Passers-by can’t miss The Saint. Painted turquoise with white trim, the building forms an isosceles triangle with its vertex at the intersection of East Olive Way and Bellevue Avenue, pointing downhill.
Enter at the point low end, and you are in a small, triangular dining area filled with unadorned tables that get shifted around, sometimes by customers, as needed for the size of the party. A staircase, lined with vintage black-and-white photos of steely eyed Mexican bullfighters, leads to the bar (which also has a separate street entrance).
Upstairs, you’ll find more tables corralled under a string of Christmas lights tacked to the low ceiling, and a well-worn pine counter with about six stools. Behind the bar, narrow wooden shelves mounted on nubby masonry walls display dozens of tequila bottles glinting in the light of votive candles: an altar of sorts to agave azul.
The Saint opened on Capitol Hill as a Mexican cantina in 2008. This spring, owner Quentin Ertel found himself in need of a chef. Looking for a recommendation, he called Álvaro Candela, the Mexico City-born chef who had built a cult following doing Monday-night taco pop-ups, first at Vios, then at Sitka & Spruce.
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To Ertel’s surprise, Candela suggested himself for the job. “It was a coup to get Álvaro to come over,” says Ertel.
With Candela’s arrival, The Saint’s menu moved away from rice and beans and became a taqueria focused on Mexican street snacks. Changing direction after six years might sound risky to some, but Ertel said in a phone interview he had few qualms. “I absolutely love Álvaro’s food.”
So do I.
Nuance is not something you find in a lot of Mexican restaurants. Here, it is the hallmark of every dish.
You find it in the subtle chili punch of house-made longaniza (chorizo-like sausage) that mingles with melted “Chihuahua-style cheese” (aka Monterey jack) in a cast-iron skillet of queso fundido. Four small corn tortillas are draped over the skillet’s handle, keeping warm as they wait their turn to enfold the delicious goop.
Chips are fashioned from those same corn tortillas. Quartered and fried, they provide sturdy transport for guacamole. It’s mashed just minutes before coming to the table, its color is verdant, its texture both coarse and creamy, its taste hinting of onion, cilantro and serrano pepper.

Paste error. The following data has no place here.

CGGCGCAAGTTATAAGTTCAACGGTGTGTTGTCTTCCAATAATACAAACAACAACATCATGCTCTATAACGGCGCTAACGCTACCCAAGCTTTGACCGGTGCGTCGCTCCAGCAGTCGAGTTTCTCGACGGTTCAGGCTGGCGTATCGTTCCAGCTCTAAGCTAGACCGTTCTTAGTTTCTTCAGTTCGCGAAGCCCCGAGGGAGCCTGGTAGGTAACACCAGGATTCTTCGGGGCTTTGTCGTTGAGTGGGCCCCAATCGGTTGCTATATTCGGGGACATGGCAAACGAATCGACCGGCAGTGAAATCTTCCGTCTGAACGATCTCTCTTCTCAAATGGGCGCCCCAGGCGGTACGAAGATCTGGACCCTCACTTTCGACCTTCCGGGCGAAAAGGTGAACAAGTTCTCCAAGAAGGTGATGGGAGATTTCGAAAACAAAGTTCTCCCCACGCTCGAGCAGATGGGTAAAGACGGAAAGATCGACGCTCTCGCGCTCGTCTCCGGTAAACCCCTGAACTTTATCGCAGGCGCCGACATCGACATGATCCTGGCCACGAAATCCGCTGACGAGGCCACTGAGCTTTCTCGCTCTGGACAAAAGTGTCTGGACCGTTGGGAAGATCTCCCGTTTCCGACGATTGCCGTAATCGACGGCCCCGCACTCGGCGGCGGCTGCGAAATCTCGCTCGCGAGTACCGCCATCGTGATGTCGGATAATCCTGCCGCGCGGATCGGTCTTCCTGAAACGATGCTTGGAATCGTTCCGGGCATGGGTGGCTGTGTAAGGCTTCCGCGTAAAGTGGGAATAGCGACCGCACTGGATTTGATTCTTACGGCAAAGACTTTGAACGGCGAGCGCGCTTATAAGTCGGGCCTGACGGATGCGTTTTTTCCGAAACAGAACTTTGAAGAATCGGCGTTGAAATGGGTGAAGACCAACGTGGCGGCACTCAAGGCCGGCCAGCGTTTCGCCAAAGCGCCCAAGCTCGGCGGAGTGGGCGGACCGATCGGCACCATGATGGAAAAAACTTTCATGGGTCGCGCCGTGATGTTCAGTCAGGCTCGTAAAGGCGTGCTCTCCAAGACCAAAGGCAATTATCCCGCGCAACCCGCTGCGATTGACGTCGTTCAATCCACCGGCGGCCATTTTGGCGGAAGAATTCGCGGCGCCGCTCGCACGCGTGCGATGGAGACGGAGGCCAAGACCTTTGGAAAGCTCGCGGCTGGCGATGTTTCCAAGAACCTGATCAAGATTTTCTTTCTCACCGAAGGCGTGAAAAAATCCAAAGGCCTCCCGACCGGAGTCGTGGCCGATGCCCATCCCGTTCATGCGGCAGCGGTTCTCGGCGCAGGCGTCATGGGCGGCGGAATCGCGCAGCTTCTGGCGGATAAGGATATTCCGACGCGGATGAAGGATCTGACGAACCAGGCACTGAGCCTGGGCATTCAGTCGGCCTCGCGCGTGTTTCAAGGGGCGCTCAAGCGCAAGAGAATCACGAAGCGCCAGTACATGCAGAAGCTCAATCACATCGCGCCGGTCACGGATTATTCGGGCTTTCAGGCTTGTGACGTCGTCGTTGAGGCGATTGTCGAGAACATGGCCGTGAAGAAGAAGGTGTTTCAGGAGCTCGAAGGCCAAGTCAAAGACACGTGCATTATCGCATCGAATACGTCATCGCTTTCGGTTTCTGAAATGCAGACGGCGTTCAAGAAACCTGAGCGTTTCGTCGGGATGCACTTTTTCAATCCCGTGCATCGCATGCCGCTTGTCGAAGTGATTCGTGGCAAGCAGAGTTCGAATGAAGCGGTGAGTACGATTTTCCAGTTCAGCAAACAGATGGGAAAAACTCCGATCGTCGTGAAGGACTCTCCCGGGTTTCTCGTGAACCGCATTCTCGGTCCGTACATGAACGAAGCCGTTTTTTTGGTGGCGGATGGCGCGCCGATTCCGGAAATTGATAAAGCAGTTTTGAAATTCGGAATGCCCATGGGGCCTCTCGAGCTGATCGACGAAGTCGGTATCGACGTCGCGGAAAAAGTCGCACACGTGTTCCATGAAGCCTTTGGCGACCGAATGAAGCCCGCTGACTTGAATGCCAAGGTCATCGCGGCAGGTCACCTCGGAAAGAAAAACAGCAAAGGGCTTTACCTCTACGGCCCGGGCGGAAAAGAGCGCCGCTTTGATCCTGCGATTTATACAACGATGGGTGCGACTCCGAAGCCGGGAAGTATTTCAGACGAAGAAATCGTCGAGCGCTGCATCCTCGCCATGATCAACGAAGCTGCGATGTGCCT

Candela doesn’t make the tortillas, but he is sourcing very good ones locally for tacos whose simplicity belies the labor and skill involved.
Pork is marinated and spit-roasted for spicy “al pastor,” or braised with tomato and orange and pulled to soft shreds for “cochinita pibil.” Morsels of salt-cured pork belly (think bacon without the smoke) enhance “alambres de bistec,” grilled skirt steak dabbed with a vibrant salsa roja that starts with oven-roasted tomatoes.
Roasted tomatillo salsa counters unabashedly rich and brawny beef belly (suadero). Fish tacos, packed with shards of garlicky, pan-seared trout, are more delicate, but no less robustly flavored.
Crushed chicharron (fried pork skin) contributes crunch to Campechanos, wherein salt-cured beef meets longaniza in a blaze of glorious smoked-jalapeño salsa. Chicharrones turn up as well in tacos stuffed with charred cactus (nopales), cotija cheese and avocado salsa. Salted radishes, and sometimes sweet raw onion, garnish many of these plates; they are welcome palate cleansers.
If I had to pick a favorite dish, it would be taquitos Chilpancingo bathed in warm tomatillo broth. Sitting at the bar, I fished the crackling, chicken-stuffed taquitos from the bowl with my fingers, lest they get too soggy, and used a big blue spoon to capture the radishes, cabbage and cotija cheese left in the aromatic dregs.
“A lot of people just pick up the bowl and drink the last of it,” said the bartender.
His advice was as sound as his margaritas, which are as good as they come. Some are sweet, some are bitter, some are smoky with mezcal; others are spiked with chili pepper or muddled with seasonal fruits (strawberries with sage at the moment).
The cocktails, like the tacos, are composed with deliberate care, exquisite balance, and fresh, high-quality ingredients.
Álvaro Candela cooking at The Saint. What a perfect match.
Providence Cicero is The Seattle Times restaurant critic. Reach her at firstname.lastname@example.org.